New Challenges for Chapter 9 Bankruptcy Committees

4 Min Read By: Laura N. Coordes

IN BRIEF

  • Two recent bankruptcy decisions may threaten the appointment of official committees in chapter 9 filings.
  • Is this an inevitable outcome or is there a way to ensure a place for bankruptcy committees in chapter 9?

Official committees can play an important role in a bankruptcy case, and chapter 9 municipal bankruptcy is no exception. Committees can ensure efficient, adequate representation of large stakeholder groups, including retirees, equity owners, and of course creditors. They bring together similarly situated parties, allowing the group to develop ideas and take positions that are representative of multiple parties with important interests at stake. Committee ideas and positions can thus be more powerful and persuasive than the views of any one stakeholder in a case.

Some recent decisions may threaten the appointment of official committees in chapter 9, however. Two bankruptcy judges have held that section 1102(a)(1) of the U.S. Bankruptcy Code does not authorize a committee’s appointment in chapter 9 and that, therefore, the committees the U.S. Trustee had appointed in each case should be disbanded.[1]

Section 1102(a)(1) provides, in relevant part, that “as soon as practicable after the order for relief under chapter 11 of this title, the United States trustee shall appoint a committee of creditors holding unsecured claims and may appoint additional committees . . . as the United States trustee deems appropriate.”[2] It is found in chapter 11 of the Bankruptcy Code but is incorporated in chapter 9 cases through section 901(a).[3] Even though section 1102 as a whole is incorporated into chapter 9, the courts in In re Coalinga Regional Medical Center and In re Detroit each found that section 1102(a)(1)’s reference to chapter 11 relief necessarily precluded that provision from applying in chapter 9 cases because there is no “order for relief under chapter 11” in a chapter 9 case. Both courts reached this conclusion based on the idea that it is important to give effect to every word in a statute.

Although both the Coalinga and Detroit courts disbanded the committees formed under section 1102(a)(1), both left the door open to the possibility that they could order the U.S. Trustee to appoint an official committee under section 1102(a)(2).[4] Under this provision, “[o]n request of a party in interest, the court may order the appointment of additional committees . . . if necessary to assure adequate representation. . . .”[5] However, the idea that a court could use section 1102(a)(2) to order the appointment of an initial committee does not give effect to every word of the statute: the word “additional” in that provision implies that there has already been a committee appointed in the case—a committee that the courts in Coalinga and Detroit have now held cannot be appointed. Coalinga and Detroit have thus raised the possibility that a court could hold that a chapter 9 committee cannot be appointed at all—not even with the consent of all parties.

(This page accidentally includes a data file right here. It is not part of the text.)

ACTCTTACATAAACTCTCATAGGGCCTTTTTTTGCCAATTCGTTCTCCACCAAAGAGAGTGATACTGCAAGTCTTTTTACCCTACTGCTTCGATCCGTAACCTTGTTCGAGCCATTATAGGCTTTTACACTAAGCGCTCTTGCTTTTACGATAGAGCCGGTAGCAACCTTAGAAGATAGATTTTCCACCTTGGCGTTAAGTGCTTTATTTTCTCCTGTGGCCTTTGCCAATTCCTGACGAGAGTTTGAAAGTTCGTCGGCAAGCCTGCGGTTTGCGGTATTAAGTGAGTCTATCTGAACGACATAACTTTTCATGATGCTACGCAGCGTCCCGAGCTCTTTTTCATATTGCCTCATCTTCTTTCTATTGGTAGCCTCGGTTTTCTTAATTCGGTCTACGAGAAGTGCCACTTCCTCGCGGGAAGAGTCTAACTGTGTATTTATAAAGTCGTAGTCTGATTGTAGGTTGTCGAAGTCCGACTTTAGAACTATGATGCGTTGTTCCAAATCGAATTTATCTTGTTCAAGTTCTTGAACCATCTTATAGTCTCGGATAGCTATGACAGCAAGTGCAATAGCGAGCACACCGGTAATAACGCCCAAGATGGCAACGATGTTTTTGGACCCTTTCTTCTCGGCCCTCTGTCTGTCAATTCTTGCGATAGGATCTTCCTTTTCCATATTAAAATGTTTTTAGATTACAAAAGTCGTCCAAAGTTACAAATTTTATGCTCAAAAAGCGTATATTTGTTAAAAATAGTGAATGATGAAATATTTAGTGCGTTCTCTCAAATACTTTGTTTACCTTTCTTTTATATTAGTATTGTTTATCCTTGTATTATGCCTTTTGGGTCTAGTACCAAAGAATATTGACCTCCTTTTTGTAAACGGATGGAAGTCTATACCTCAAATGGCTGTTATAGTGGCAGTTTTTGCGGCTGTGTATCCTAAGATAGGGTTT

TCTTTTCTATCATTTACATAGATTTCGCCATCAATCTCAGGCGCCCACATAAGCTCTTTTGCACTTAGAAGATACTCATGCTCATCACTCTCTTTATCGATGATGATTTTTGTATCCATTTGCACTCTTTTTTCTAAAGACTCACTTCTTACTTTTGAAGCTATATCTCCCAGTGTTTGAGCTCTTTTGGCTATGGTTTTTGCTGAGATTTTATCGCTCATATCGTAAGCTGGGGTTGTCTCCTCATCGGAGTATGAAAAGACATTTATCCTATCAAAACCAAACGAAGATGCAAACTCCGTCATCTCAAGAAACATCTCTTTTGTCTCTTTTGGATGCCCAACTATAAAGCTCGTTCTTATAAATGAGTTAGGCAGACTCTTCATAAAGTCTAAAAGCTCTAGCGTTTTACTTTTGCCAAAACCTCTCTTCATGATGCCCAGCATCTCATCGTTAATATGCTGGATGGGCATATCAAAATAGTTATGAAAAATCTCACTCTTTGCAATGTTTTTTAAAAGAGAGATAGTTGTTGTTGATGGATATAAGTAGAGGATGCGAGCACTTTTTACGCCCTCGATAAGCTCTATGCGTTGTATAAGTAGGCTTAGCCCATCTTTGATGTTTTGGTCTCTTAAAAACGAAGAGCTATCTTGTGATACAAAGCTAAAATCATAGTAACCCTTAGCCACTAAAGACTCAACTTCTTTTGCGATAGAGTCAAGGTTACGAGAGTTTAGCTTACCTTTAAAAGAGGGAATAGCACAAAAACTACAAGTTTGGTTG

However, this possibility is not an inevitable outcome. First, courts could adopt the U.S. Trustee’s position that Congress intended to incorporate section 1102 in its entirety into chapter 9 and knew how to exclude particular subsections if it wanted to.[6] Alternatively, courts could look to section 105(a) of the Code, which allows the court to “issue any order, process, or judgment that is necessary or appropriate to carry out the provisions of this title.”[7] Both Coalinga and Detroit contended that section 105(a) gave the court the power to disband committees[8] in that the Code does not explicitly prohibit this action.[9] Following this reasoning, a court could arguably interpret section 105(a) to accept committee appointments because the Code does not explicitly prohibit the court from ordering or allowing the appointment of committees, either.

Given the valuable role committees can play in a case, it is troubling that some courts have seemingly found a route to prohibit committee appointments in chapter 9 outright. To some extent, this is a statutory drafting issue that Congress should address, but courts may also have the statutory tools to fix the very problem they have created.


[1] In re Coalinga Regional Medical Center, 608 B.R. 746, 747–48 (Bankr. E.D. Cal. 2019); In re City of Detroit, Mich., 519 B.R. 673, 675 (Bankr. E.D. Mich. 2014).

[2] 11 U.S.C. § 1102(a)(1).

[3] 11 U.S.C. § 901(a) (“Section[] . . . 1102 . . . appl[ies] in a case under this chapter.”).

[4] Coalinga, 608 B.R. at 759 (continuing creditor’s motion to appoint a committee under section 1102(a)(2)); Detroit, 519 B.R. at 678 (“The U.S. Trustee’s authority to appoint committees in chapter 9 is therefore limited to the authority granted in subsection (a)(2) of § 1102.”).

[5] 11 U.S.C. § 1102(a)(2).

[6] Coalinga, 608 B.R. at 750. See, e.g., 11 U.S.C. § 901(a) (incorporating five out of sixteen subsections of section 1129(a)).

[7] 11 U.S.C. § 105(a).

[8] The U.S. Trustee’s arguments in Coalinga suggest that this would be an expansive reading. Coalinga, 608 B.R. at 750 (arguing that, when section 1102 was amended, it “eliminat[ed] the court’s role in committee formation and limit[ed] court review of committee composition.”).

[9] See Detroit, 519 B.R. at 680 (“[N]owhere does the bankruptcy code explicitly prohibit the bankruptcy court from disbanding an unsecured creditors’ committee.”).

ABOUT THE AUTHOR

Laura N. Coordes

Laura Coordes is an Associate Professor at Arizona State University’s Sandra Day O’Connor College of Law. Her research focuses on bankruptcy and financial distress and includes commercial law,…

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